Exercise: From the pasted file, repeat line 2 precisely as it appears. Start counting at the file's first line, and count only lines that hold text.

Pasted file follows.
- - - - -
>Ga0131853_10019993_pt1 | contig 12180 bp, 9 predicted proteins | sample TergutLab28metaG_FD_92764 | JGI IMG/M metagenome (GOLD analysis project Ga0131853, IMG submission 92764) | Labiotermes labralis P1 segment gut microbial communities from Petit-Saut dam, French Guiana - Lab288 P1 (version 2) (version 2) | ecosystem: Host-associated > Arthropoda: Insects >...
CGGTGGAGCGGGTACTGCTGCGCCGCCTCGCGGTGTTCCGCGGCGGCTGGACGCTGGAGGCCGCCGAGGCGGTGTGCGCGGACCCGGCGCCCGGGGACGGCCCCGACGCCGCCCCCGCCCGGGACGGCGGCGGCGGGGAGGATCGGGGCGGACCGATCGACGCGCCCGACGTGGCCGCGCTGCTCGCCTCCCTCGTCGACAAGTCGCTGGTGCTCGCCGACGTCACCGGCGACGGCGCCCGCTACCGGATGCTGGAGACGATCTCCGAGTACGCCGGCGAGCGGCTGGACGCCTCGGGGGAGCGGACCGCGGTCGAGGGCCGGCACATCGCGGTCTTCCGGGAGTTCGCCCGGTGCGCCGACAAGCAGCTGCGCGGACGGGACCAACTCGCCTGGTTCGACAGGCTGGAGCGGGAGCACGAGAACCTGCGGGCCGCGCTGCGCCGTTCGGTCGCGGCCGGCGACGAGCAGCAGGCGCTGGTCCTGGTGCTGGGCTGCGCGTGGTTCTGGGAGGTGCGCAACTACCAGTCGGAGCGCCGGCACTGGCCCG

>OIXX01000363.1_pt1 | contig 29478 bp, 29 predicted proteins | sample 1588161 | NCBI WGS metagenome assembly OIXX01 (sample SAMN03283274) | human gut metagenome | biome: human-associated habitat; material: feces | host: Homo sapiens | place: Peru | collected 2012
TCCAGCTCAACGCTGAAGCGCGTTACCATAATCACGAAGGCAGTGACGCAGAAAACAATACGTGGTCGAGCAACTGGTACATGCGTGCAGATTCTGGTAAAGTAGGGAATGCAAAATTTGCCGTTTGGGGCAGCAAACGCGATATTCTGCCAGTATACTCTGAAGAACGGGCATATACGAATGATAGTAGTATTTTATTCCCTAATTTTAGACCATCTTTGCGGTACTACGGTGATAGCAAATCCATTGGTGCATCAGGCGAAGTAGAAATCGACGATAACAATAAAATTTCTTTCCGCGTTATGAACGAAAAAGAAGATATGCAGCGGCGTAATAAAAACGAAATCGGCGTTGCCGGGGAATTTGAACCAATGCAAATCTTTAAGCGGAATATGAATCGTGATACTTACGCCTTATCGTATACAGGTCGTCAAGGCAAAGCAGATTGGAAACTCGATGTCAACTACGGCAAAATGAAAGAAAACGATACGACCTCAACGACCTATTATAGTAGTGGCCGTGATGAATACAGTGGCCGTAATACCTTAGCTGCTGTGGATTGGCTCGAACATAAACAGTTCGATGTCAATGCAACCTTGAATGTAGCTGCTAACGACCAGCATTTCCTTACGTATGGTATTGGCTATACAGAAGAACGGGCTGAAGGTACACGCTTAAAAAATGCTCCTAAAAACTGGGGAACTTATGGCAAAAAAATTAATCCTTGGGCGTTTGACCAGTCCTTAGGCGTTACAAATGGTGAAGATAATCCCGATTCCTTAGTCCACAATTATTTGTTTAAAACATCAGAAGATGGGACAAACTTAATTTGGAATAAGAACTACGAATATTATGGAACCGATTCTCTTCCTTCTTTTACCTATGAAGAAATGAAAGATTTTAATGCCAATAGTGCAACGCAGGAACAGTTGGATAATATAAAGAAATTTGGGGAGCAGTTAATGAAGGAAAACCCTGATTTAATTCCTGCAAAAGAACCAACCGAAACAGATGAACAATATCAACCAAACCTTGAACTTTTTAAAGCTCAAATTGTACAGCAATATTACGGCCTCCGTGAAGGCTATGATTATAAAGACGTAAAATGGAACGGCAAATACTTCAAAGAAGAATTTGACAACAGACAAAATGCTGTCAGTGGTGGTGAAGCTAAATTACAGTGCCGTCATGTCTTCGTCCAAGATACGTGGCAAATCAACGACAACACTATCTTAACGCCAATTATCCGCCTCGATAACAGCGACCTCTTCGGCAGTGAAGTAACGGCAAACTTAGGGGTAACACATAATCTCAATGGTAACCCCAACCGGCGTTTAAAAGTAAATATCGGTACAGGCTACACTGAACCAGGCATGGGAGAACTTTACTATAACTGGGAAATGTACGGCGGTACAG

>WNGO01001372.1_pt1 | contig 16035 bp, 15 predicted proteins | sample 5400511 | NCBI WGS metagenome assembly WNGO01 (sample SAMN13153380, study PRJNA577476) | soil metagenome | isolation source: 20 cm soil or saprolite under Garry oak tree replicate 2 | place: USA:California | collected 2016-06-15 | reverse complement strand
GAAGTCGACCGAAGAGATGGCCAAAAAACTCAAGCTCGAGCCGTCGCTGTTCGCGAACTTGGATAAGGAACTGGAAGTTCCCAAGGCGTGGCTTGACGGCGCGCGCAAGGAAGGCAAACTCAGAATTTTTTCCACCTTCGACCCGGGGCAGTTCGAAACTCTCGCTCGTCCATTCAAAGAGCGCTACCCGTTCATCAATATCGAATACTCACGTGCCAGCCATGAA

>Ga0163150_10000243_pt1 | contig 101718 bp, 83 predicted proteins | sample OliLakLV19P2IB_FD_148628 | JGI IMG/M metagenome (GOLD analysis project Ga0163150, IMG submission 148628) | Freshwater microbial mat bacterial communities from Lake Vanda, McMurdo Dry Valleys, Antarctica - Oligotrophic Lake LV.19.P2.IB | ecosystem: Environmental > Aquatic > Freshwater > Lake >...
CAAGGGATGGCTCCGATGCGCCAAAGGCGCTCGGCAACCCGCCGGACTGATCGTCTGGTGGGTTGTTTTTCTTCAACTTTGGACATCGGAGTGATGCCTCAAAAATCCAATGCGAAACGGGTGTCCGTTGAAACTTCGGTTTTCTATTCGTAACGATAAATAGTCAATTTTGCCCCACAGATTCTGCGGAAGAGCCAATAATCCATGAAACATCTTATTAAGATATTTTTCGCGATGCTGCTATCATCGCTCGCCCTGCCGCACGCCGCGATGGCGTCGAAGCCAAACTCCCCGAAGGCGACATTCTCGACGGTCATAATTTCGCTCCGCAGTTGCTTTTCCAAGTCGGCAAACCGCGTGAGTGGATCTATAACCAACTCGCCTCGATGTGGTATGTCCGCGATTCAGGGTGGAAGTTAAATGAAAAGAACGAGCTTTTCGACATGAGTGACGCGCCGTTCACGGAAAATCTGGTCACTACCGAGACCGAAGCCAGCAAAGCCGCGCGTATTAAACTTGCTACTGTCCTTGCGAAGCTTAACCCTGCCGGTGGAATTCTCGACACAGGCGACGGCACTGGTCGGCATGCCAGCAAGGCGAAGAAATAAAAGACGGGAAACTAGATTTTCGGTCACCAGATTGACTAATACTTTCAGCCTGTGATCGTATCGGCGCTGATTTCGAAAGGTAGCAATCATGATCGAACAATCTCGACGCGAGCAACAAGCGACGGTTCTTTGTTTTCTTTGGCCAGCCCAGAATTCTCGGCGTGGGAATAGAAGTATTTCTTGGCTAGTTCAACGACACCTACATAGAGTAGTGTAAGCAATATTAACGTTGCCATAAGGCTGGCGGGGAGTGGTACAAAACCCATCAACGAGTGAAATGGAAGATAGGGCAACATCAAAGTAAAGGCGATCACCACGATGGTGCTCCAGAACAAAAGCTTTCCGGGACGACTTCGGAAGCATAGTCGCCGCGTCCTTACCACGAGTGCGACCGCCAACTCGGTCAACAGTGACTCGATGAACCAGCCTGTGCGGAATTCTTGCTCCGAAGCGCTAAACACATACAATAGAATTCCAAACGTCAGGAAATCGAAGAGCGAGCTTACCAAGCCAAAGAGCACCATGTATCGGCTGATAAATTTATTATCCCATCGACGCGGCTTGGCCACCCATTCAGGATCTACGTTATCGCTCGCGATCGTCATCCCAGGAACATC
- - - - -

CGGTGGAGCGGGTACTGCTGCGCCGCCTCGCGGTGTTCCGCGGCGGCTGGACGCTGGAGGCCGCCGAGGCGGTGTGCGCGGACCCGGCGCCCGGGGACGGCCCCGACGCCGCCCCCGCCCGGGACGGCGGCGGCGGGGAGGATCGGGGCGGACCGATCGACGCGCCCGACGTGGCCGCGCTGCTCGCCTCCCTCGTCGACAAGTCGCTGGTGCTCGCCGACGTCACCGGCGACGGCGCCCGCTACCGGATGCTGGAGACGATCTCCGAGTACGCCGGCGAGCGGCTGGACGCCTCGGGGGAGCGGACCGCGGTCGAGGGCCGGCACATCGCGGTCTTCCGGGAGTTCGCCCGGTGCGCCGACAAGCAGCTGCGCGGACGGGACCAACTCGCCTGGTTCGACAGGCTGGAGCGGGAGCACGAGAACCTGCGGGCCGCGCTGCGCCGTTCGGTCGCGGCCGGCGACGAGCAGCAGGCGCTGGTCCTGGTGCTGGGCTGCGCGTGGTTCTGGGAGGTGCGCAACTACCAGTCGGAGCGCCGGCACTGGCCCG